What’s most interesting about Fila is that there’s been no real contemporary spin put on how it’s being worn today. People still purchase vintage windbreakers, old bucket hats, and outdated sneakers to pair them with tracksuits and casual wear. And while it is often dubbed as among the most prominent 90’s fashion trends, it’s difficult to locate the first group of people who wore it as street wear outside of the athletic sphere. Fila has returned to street wear, also collaborating with Russian fashion designer Gosha Rubchinskiy to emulate a Post Soviet sportswear vision.
Champion was an urban phenomenon in the 90s. Its global brand ambassador claims people would buy garments out of a freshly opened box in stores some thirty years ago. Now the century old American sportswear brand has returned to its golden hour, amassing an impressive number of high street collaborations under its belt and reinstating its ubiquity in the world of fashion street wear. Many credit the label’s sudden revival to its appearance on a Paris runway in collaboration with Demna Gvasalia’s SS17 collection for Vetements. The sportswear brand was transformed, stripped into some gothic, self-actualized version of itself, its nostalgic logo stapled against droopy sleeves and designer sweatpants.
The appeal and evolution of Adidas are apparent simply in its plethora of massive cosigns. While Run DMC once sat at the helm of its street fashion vehicle, the wheel has now been handed over to Kanye West, who has since introduced among the most popular trainers Adidas has ever released: the Yeezy Boost. Through his Yeezy runway collections and its various iterations and models of the popular sneakers, Kanye’s Yeezy Boost is inescapable in the fashion world. There isn’t much to say. It’s just the Kanye Effect.
Setting foot in any Urban Outfitters or clicking your way through the Internet to an ASOS webpage will instantly transport you through a swirling vintage portal. On the other side are mountains of Tommy Hilfiger, usually in the shape of dungarees and other denim iterations, an ode to the likes of Aaliyah and Destiny’s Child. After overcoming rumours of its founder being racist, Tommy Hilfiger has managed to perfectly maintain its shape and form as a fashionable street wear choice. While its presence on the runway remains, for the most part, stripped back in terms of its menswear collections, the label’s existence on the street has grown significantly overtime. It may not be as largely a part of hip-hop culture as it was in the past, but Hilfiger has certainly evolved and developed a reputable name for itself in the industry.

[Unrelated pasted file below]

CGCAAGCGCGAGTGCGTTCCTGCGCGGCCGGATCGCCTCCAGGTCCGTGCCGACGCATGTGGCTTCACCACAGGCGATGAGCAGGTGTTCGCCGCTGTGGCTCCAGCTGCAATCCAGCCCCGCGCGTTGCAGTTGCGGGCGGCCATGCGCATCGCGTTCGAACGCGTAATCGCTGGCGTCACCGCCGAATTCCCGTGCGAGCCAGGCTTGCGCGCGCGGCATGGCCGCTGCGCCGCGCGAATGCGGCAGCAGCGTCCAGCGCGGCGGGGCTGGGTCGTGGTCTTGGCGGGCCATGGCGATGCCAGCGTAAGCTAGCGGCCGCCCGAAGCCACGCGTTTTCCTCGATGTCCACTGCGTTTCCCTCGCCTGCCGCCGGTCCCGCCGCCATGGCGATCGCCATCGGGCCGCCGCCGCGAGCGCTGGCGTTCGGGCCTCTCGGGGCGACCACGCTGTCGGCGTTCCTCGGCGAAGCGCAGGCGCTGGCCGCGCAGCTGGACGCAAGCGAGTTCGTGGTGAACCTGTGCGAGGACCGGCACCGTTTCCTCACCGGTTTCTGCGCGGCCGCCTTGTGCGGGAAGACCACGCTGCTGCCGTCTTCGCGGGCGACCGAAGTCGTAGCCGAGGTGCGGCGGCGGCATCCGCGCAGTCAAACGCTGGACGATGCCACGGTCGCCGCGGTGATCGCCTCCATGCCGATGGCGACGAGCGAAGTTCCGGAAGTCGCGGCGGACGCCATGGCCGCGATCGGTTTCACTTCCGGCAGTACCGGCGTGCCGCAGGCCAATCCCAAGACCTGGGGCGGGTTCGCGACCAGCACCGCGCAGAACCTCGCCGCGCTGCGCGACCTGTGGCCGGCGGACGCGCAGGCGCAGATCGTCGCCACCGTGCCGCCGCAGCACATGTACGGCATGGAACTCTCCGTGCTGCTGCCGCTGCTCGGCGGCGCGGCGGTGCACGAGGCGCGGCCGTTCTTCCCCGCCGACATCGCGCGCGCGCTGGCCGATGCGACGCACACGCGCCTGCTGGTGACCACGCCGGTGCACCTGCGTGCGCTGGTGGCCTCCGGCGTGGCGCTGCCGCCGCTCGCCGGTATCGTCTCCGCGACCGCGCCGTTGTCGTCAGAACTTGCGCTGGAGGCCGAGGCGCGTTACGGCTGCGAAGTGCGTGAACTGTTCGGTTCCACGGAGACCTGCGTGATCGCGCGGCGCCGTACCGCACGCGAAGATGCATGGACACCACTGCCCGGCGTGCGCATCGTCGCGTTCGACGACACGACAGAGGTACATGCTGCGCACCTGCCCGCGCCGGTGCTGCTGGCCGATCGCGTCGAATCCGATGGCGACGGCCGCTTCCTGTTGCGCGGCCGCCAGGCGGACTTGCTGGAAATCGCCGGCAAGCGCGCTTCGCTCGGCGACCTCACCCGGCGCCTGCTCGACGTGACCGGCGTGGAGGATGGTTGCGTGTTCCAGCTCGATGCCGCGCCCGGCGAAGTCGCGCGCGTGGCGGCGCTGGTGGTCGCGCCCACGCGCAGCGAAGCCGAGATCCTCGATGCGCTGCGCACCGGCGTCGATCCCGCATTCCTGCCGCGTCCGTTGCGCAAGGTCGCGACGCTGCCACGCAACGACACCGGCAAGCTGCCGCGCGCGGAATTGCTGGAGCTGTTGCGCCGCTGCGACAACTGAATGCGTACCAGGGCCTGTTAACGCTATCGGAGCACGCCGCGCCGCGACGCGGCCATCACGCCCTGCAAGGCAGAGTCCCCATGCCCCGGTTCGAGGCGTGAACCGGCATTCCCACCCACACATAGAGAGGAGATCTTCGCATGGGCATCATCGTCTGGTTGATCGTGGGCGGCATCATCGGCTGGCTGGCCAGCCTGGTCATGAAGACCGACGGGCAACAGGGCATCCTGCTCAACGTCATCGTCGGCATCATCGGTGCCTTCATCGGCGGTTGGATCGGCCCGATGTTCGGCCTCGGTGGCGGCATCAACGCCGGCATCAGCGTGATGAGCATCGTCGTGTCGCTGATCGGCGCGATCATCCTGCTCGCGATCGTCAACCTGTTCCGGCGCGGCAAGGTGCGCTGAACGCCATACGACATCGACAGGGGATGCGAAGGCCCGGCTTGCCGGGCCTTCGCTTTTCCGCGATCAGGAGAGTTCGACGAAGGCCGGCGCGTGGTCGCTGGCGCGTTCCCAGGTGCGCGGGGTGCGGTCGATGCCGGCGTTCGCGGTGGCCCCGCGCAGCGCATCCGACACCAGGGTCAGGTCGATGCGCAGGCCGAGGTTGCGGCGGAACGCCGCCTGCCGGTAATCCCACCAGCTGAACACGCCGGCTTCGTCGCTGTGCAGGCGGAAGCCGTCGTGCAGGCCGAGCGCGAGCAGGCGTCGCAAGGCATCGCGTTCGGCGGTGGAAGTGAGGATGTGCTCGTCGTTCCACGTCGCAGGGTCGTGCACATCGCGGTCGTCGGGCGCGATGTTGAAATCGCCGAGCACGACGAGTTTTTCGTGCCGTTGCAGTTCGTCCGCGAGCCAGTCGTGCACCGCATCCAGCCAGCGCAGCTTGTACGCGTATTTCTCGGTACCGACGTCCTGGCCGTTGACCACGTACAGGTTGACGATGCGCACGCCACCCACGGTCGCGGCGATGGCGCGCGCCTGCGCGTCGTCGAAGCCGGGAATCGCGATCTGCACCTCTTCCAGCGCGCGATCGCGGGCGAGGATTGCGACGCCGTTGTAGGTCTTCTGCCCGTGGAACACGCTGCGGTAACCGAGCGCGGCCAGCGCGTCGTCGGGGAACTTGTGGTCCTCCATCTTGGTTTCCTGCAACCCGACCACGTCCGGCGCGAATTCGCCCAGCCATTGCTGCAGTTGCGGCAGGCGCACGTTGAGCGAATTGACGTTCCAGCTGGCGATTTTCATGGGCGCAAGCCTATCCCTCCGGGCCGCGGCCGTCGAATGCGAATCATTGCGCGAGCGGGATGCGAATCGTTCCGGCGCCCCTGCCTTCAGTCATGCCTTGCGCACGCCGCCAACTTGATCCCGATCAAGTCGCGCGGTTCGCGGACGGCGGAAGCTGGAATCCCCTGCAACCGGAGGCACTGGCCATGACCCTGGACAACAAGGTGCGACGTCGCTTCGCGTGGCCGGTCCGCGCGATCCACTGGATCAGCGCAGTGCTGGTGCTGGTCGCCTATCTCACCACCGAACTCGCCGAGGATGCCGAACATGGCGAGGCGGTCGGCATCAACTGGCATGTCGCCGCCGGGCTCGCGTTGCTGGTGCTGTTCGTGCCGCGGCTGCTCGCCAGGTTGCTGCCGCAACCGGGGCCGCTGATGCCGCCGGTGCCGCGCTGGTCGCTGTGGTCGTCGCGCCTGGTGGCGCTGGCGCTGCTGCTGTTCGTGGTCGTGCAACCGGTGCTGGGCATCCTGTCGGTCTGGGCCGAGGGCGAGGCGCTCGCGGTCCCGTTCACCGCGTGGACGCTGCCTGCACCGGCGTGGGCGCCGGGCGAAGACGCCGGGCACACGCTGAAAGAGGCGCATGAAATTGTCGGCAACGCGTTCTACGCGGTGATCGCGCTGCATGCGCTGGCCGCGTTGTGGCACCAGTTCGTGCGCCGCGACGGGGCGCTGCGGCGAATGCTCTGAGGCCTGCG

Okay, so PUMA maybe was never as cool as some of its more popular counterparts. It may have taken a backseat to the iconic sneakers pumped out by the gargantuan bodies of Nike and Adidas. It took Rihanna stepping in as its global ambassador and creative director for it to bounce back into the universe of contemporary fashion. With her modern designs and adventurous take on high street fashion, Rihanna has [perhaps] single-handedly revived PUMA’s reputation as a sportswear contender, reinventing its image through sold-out sneakers and killer runway looks. But nonetheless, PUMA still had a presence in the hip-hop scene throughout the days of old school fashion nonetheless. While the brand recently flirted with the idea of a Biggie-inspired sneaker, it also hovered around the hip-hop footwear scene throughout the better part of the 80s. Rivaling the iconic Adidas Superstar and iterations of the classic Converse, Puma always battled to be the next up. Now, it is.